839052 Pte Malcolm Greenlees Kirkland was born on 20th April 20th 1893 in Wiarton, Bruce County, Ontario, to Samuel and Jessie Kirkland. Eventually the family moved to Owen Sound where Malcolm was working as a grocery store clerk when he enlisted.

Twenty-three year old Malcolm Greenlees Kirkland attested into the 147th (Grey) Battalion on 22nd April 1916, using his mother's maiden name as his second forename. Twelve days after his enlistment the unit left for centralized training at Camp Niagara. As the conditions at this Camp were wanting the unit was moved to the new training facility of Camp Borden in late June. It was late September before the unit finally received its orders to proceed overseas. After a short period of leave the unit departed Camp Borden by train on 6th October. Destined for the Port of Halifax the unit was detained in Amherst, Nova Scotia, for over a month when a number of soldiers contracted diphtheria. Malcolm would join those already in hospital when he came down with the measles. It wasn't until after the unit received a clean bill of health, that it finally sailed for Great Britain, on November 14th 1916 aboard the HMT Olympic.

On 1st January 1917, the 147th Battalion ceased to exist when it became the nucleus for the 8th Reserve Battalion, whose task it was to supply reinforcements to the 58th and 16th Battalions as well as the 4th C.M.R. Private Kirkland was taken on strength of the 4th C.M.R. on 7th March 1917 in the build-up for the Battle of Arras, where the Canadian Corps stormed Vimy Ridge.

Upon his arrival at the front, Malcolm was attached to the 3rd Entrenching Battalion. This battalion's mandate was to complete local engineering tasks for the 3rd Canadian Division. But, more importantly, it acted as a reserve pool of trained soldiers that their home unit could immediately draw upon if required. And they were sorely needed as the 4th C.M.R. suffered 179 casualties during the four day battle for the Ridge. Relieved on 12th April, the unit moved back to Dumbbell Camp where it was reinforced when Malcolm and a number other 4th C.M.R. men serving in the entrenching battalion reported for duty. Malcolm served with the unit through the remainder of the Battle of Arras.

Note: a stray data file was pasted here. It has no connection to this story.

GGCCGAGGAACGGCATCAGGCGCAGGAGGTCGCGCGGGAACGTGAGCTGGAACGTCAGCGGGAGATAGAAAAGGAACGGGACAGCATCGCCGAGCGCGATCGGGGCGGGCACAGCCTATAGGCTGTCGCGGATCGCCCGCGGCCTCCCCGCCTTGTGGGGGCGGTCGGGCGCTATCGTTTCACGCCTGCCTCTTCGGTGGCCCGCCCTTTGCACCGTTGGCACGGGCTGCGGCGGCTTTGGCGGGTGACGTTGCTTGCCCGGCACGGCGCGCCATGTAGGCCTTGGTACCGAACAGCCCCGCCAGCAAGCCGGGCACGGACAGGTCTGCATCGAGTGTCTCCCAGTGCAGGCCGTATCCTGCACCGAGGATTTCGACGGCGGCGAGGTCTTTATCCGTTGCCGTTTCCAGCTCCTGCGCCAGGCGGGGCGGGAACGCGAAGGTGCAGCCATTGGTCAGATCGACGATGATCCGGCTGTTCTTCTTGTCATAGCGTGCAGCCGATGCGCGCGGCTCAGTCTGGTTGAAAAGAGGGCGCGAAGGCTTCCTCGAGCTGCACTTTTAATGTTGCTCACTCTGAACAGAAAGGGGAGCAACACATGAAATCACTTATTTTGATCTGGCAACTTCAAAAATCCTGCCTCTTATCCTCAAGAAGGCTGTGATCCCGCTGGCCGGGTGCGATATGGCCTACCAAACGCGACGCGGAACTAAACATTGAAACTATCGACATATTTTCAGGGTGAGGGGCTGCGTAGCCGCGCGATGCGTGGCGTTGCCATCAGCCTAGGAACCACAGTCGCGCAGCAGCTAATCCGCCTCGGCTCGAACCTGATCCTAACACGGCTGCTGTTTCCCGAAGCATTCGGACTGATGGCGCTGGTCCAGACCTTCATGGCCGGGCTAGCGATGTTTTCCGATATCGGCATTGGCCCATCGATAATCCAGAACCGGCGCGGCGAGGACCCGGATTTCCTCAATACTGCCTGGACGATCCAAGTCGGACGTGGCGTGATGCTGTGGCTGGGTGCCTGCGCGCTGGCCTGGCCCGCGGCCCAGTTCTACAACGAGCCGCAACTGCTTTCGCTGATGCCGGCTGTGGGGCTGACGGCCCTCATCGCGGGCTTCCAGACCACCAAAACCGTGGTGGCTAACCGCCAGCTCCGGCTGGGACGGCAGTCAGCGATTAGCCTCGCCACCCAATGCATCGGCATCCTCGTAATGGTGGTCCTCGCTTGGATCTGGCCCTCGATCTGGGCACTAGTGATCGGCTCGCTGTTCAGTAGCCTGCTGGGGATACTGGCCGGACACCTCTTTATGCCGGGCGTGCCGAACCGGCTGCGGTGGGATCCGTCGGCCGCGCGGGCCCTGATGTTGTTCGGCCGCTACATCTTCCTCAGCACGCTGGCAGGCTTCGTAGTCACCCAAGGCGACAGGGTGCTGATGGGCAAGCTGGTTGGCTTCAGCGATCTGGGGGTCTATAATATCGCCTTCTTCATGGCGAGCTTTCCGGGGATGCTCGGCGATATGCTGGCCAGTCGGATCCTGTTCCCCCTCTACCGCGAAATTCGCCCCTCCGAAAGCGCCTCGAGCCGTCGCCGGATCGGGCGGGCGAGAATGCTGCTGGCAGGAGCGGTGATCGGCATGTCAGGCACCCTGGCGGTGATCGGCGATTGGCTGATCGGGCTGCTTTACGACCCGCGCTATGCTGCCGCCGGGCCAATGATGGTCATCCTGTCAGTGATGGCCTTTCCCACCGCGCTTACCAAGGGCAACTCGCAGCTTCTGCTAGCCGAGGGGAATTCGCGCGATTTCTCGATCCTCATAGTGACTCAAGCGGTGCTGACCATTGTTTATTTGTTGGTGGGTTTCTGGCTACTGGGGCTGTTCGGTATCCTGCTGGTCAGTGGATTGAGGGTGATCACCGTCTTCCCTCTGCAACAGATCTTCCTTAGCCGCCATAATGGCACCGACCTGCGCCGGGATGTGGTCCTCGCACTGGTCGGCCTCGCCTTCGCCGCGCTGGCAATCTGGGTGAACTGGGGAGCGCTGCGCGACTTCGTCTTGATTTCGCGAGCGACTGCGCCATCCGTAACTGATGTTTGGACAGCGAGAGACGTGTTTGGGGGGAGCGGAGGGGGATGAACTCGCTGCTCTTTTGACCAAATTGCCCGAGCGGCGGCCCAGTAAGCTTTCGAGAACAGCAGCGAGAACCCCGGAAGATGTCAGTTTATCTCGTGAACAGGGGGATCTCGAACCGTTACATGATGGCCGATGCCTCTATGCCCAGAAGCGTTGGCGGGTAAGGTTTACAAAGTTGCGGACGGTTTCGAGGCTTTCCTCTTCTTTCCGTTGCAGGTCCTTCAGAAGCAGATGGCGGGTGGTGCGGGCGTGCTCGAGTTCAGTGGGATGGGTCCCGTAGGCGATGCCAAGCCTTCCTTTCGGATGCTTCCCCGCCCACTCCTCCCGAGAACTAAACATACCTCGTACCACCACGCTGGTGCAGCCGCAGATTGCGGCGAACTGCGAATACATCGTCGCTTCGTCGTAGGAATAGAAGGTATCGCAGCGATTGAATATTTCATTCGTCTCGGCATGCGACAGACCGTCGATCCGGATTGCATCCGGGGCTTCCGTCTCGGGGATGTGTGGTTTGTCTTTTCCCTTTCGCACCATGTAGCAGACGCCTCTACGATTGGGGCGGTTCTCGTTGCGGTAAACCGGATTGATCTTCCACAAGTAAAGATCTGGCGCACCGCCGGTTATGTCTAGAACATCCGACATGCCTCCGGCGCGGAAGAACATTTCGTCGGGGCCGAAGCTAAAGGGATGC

In late August he was sent to the 3rd Division Training Centre and returned in time to take part in the 3rd Battle of Ypres. A battle remembered more for where it ended: Passchendaele. Coming through that battle unscathed he was granted 14 days leave over the Holiday Season and Malcolm headed for Paris. Like every young man facing death Malcolm enjoyed himself thoroughly, causing him to overstay his leave. Technically he was absent without leave, a charge that carried the maximum sentence of death by firing squad. For his indiscretion, however, he was sentenced to seven days' Field Punishment No.1 [tied to a fence or gun carriage wheel for two hours per day - though usually men were confined to barracks], and forfeited five days pay and put on Recorded Warning.

Serving through the remainder of the winter and the German Spring Offensive he was with the unit at the beginning of the Allied offensives known as the Last Hundred Days. Malcolm came through the Battle of Amiens in August, but was wounded in the left leg by shrapnel during the Battle of Arras 1918. Though hospitalized, he returned to the unit while it was engaged in the Battle of Cambrai. Then during the Pursuit to Mons, in October 1918, Malcolm was taken out of action for eight days after he inhaled some gas. Discharged from hospital, he was with back with the 4th C.M.R. in Belgium when the war ended.

After the armistice, Malcolm was granted a second leave period to the U.K., where he enjoyed himself once again. Except this time, he was hospitalized for over 60 days with an infection. This extended hospital stay caused him to miss out on returning home with the 4th C.M.R. It was only after he was cleared of disease free that he was shipped home. Malcolm departed Liverpool on 2nd June 1919, aboard the S.S. Lapland for his return journey home.

839052 Private Malcolm Greenlees Kirkland was struck-off-strength of the 4th C.M.R and the C.E.F. in Toronto on June 11th, 1919. After the war Malcolm emigrated to the United States, where he found employment in a steel mill in Ecorse, Michigan. There he met and married Ida Mae Smith and raised a family of ten children. Fifty-seven year old Malcolm Kirkland passed away, in Michigan, on 3rd February 1950.

Biography credit: George Auer, with thanks.